HumanitiesCombining different assessment methods and subjects, the DLD Humanities IFP gives students abundant opportunities to enrich themselves both academically and personally.
Situated at the heart of one of the world’s great cultural centres, DLD College London has on its doorstep a vast array of historic sites, museums, concert halls, theatres and art galleries. Students will experience at first-hand what it is like to study and research great works of art, historic buildings and different cultures and languages. The Humanities IFP provides a pathway to top British universities. It is ideal for international students wishing to study Liberal Arts, Philosophy, Film Studies, English Literature and Language, History, History of Art and Classical Civilisation.
In addition to the common Key Components Strand, students will study the following subject components:
Humanities Subject Components
Analysing Language (Faculty of Humanities)
Section A: History of the English Language
Beginning with the origins of the language and ending with the advent of the internet and social media, this section will give you an overview of the historical events and social and cultural trends which have changed the grammatical structure, vocabulary and sounds of English.
Topic areas include:
- The impact of foreign invasions and rival languages: Anglo-Saxons, Vikings and Normans — Regional accents and dialects in the UK
- The rise of standard English in the eighteenth century
- The role of the British Empire, public schools and the BBC in the global spread of English
- English in Africa, south-east Asia and the Indian sub-continent
- The future of the English language
Section B: Contemporary English
You will study a variety of contemporary written or spoken texts :
- Scripted speeches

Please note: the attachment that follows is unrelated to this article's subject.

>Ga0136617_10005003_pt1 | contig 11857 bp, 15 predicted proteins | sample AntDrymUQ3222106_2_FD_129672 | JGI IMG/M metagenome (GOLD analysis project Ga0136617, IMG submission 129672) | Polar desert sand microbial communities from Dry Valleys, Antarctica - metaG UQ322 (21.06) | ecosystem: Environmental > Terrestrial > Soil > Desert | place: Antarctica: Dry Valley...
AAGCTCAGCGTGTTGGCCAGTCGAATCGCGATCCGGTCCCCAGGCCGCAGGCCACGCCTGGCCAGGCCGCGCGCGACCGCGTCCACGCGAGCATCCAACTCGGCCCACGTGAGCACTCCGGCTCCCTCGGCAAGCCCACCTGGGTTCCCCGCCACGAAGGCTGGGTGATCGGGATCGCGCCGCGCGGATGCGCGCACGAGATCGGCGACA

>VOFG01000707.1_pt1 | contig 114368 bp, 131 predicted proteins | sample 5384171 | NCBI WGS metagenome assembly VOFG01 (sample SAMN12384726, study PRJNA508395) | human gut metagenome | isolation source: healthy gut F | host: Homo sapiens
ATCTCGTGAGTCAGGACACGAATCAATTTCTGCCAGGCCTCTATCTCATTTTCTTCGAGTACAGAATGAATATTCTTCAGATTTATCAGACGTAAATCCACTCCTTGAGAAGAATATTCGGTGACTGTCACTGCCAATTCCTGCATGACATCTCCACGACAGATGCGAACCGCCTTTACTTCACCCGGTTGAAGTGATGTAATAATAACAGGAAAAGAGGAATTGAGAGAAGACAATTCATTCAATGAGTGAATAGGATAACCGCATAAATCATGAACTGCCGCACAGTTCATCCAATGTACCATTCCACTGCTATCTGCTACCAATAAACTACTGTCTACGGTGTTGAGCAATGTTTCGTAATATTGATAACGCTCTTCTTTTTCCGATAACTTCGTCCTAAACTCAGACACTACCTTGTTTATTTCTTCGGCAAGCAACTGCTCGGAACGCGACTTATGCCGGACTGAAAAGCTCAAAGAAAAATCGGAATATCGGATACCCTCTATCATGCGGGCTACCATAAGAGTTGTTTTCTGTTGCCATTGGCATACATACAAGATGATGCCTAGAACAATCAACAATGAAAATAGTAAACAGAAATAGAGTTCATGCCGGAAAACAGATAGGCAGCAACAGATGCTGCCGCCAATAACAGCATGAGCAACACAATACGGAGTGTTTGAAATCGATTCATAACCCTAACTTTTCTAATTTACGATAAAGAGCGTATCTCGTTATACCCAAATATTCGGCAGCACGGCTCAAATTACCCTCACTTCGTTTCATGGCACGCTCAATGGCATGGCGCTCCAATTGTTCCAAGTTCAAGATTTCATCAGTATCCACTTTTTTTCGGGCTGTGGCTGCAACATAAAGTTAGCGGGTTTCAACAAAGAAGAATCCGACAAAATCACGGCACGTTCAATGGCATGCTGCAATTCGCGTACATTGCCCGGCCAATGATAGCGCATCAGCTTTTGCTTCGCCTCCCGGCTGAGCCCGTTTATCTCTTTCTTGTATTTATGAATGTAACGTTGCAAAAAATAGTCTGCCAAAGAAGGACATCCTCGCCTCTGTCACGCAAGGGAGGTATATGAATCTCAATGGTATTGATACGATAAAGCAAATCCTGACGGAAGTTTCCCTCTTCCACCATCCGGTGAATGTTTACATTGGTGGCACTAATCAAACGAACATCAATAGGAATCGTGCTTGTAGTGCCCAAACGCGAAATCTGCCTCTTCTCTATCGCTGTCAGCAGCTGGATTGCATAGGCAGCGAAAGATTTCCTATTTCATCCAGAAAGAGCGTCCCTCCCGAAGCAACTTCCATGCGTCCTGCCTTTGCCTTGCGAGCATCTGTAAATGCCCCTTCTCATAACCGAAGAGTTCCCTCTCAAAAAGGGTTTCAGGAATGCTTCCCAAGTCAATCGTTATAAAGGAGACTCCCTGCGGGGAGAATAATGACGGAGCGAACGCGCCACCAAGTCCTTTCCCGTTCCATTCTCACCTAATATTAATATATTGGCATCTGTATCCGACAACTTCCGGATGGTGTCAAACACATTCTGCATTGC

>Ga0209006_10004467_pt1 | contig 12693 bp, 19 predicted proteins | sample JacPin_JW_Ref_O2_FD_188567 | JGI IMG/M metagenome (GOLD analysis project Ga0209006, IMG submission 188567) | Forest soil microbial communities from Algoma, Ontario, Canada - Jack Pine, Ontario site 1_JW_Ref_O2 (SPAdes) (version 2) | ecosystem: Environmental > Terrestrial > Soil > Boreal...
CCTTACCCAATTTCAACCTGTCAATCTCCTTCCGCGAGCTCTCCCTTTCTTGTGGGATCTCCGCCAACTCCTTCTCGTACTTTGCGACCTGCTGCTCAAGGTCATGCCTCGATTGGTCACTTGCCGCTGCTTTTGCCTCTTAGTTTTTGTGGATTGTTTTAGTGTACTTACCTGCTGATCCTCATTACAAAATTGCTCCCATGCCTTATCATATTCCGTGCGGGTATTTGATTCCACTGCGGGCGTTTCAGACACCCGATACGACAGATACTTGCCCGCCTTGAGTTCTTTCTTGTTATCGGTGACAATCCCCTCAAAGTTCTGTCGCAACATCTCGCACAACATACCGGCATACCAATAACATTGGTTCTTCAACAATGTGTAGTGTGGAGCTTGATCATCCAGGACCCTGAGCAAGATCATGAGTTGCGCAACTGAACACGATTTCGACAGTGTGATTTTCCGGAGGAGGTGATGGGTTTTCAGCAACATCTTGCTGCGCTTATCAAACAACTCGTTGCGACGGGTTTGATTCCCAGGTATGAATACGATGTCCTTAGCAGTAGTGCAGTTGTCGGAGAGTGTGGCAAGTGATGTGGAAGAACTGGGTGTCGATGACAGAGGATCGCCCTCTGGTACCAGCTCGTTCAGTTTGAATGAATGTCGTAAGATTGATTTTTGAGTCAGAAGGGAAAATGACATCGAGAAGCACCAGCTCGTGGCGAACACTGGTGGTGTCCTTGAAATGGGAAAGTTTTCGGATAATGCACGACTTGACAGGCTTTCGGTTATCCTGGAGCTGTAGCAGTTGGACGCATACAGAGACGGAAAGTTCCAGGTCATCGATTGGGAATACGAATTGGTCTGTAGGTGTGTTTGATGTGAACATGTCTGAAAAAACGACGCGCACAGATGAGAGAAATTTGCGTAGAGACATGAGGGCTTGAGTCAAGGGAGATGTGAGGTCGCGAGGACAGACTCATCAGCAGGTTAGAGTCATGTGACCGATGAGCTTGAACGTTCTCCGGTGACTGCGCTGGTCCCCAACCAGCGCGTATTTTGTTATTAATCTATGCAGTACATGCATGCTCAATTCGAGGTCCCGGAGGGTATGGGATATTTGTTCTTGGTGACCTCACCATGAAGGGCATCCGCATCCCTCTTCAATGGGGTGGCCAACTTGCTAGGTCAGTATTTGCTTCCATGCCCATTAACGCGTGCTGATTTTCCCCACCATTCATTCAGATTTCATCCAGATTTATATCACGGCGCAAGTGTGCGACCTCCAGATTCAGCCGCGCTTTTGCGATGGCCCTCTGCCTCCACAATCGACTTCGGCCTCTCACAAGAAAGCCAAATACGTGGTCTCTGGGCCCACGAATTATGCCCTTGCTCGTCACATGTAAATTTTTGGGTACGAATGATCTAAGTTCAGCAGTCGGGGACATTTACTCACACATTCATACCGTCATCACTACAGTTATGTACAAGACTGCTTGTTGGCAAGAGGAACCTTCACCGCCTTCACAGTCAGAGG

- Drama texts
- E-mails and blogs and other digital media
- Letters and diaries
- Transcripts of authentic spontaneous speech
You will be required to apply relevant linguistic terms and concepts to different texts, comparing and contrasting them in terms of purpose, audience, context and medium used.
Assessment Method: Written exam
Exploring European history through painting, sculpture and architecture (Faculty of Humanities)
Studying great paintings, sculpture and buildings gives us an insight into the thoughts and feelings, superstitions and beliefs, attitudes and values, politics and economics of past societies.
You will learn about how buildings, paintings and sculptures
- Reflect the social, cultural, political and religious beliefs of their age
- Reveal the role patrons played in the commission, execution and final look of the piece
- Portray wars, revolutions and other historical events
- Reveal attitudes to gender and sexuality
Assessment Method: Written exam
European Studies/Film (Faculty of Humanities)
This unit provides a foundation for the analysis of film, the major art for m of the twentieth century. You will learn subject specialist language and acquire the tools to be able analyse films on a technical and cinematic level as well as on a thematic one. Whether Spanish, Italian, German and French, examples of national cinema provide a unique window into the life of the country.
- Post-war France and the New Wave
- The position of women in traditional Spanish society
- Style and beauty in Italian culture
- Science and technology in Germany
Assessment Method: Research and Presentation
Philosophy and Ethics (Faculty of Humanities)
This unit will introduce you to some of the greatest and most influential thinkers, ranging from the distant past up to the present-day. It consists of two sections:
Section A: Philosophers and thinkers
- Classical thinkers: Socrates and Plato
- The Christian theologians: Augustine and Aquinas
- Enlightenment thinkers: Hume and Rousseau
- Modern-masters: Nietzsche and Freud
- Contemporary scientists: Stephen Hawking and Richard Dawkins.
Section B: Ethics and Philosophy
You will engage with the ideas and theories of these thinkers in order to think for yourself about some of the most profound philosophical and ethical questions such as:
- To what extent is human behaviour determined?
- Is the universe created?
- What is meant by “goodness?”
- Do I have a soul?
- Is there a human nature?
- What is the mind?
- Why care for the environment?
- Should animals have rights?
- Can you be a scientist and still believe in religion?
- What is the future of religion?
Assessment Method: Written assignment